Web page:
In the last post we examined some of the ideas and concepts that can be used to create a framework. We continue this exploration into creating a impact framework with a look at an example as well as how the completed framework could be implemented.
To see how they could work together, however, we will take a look at a restricted example. In the example we are looking at the effectiveness of an improvement to a checkout flow. The goals we select here are based on the HEART objectives: Happiness and Retention - with metrics being used to track these ( signals and specific metrics not discussed). To further simplify the example, only three work phases were selected within which checkpoints would be performed to evaluate the value of certain pieces of work:
The exact nature by which this framework can be implemented will depend on the project, the time allowed for work and the budget. What is essential, however, is that there is an element of testing and user research incorporated at some point in the process. This will be a key way to generate the required metrics and will make the process more objective in its findings.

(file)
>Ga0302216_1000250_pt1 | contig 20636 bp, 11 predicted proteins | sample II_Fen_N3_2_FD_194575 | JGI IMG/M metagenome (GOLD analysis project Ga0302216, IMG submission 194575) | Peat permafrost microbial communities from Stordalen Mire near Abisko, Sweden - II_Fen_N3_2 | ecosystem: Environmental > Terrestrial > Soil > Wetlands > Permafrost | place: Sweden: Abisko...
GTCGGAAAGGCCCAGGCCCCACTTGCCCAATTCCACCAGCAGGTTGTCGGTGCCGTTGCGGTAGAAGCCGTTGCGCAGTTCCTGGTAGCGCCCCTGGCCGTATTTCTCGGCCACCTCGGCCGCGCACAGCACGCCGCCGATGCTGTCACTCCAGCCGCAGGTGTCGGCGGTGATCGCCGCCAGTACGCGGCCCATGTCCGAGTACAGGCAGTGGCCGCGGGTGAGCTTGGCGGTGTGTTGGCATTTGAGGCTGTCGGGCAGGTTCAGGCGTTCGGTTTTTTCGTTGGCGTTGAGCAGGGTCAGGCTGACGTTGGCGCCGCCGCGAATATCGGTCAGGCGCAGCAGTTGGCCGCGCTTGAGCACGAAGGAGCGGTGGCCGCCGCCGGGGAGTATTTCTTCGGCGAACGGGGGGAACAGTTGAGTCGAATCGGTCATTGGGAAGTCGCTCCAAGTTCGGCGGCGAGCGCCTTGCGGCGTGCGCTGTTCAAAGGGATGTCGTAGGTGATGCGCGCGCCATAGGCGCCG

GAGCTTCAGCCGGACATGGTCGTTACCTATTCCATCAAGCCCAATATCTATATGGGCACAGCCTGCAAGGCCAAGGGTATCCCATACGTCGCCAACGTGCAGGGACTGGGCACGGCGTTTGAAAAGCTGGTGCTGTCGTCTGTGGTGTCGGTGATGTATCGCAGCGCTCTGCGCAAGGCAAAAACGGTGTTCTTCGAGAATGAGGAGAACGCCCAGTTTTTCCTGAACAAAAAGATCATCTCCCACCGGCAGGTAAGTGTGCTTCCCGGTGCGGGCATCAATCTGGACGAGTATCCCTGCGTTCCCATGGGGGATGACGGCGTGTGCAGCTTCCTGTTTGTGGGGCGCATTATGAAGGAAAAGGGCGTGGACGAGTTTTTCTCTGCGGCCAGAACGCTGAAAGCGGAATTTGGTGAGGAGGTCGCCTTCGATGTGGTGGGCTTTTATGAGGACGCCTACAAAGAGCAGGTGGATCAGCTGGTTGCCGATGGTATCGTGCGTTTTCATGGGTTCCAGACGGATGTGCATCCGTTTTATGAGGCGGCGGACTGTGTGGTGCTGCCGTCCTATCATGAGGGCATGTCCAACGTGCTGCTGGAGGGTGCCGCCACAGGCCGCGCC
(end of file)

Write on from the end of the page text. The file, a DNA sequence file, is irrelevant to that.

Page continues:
An ideal implementation would involve secondary user testing prior to the start of the design work (Pre-Design Phase) with interviews and research being performed to understand the product itself, its contexts and how the new work is going to augment it. Once this is complete, an internal brainstorming with key stake holders of the high impact drivers that should be tracked will help determine the key goals of the evaluation. With these in place, metrics can be decided upon for each of the measured categories -Outputs,Outcomes and Impacts. Tools to perform this will also be selected.
During the Design Phase there is a continued monitoring of these metrics through user testing. The Post-Design phase will involved extensive user research on completed work, results of which will further add into overall findings about the work completed and its performance. With these metrics in place a more comprehensive report of the work from start to end can be prepared.
The final part of the implementation is the presentation. This information should be presented to a wide audience, ideally everyone involved in the work but it could also be presented company wide. Communicating the results of the work will act as an education on the value of UX and how it fits into the overall process. Results will prove the worth of what has been requested and will provide quick buy in. The wider the audience, the easier it will become to act cross functionally and obtain what you may need.
Frameworks such as this can be moulded to suit the needs of the project, company, or designer. How they are implemented and what they contain will be determined more specifically. Their value, however will certainly be guaranteed through the results and the thinking they will generate.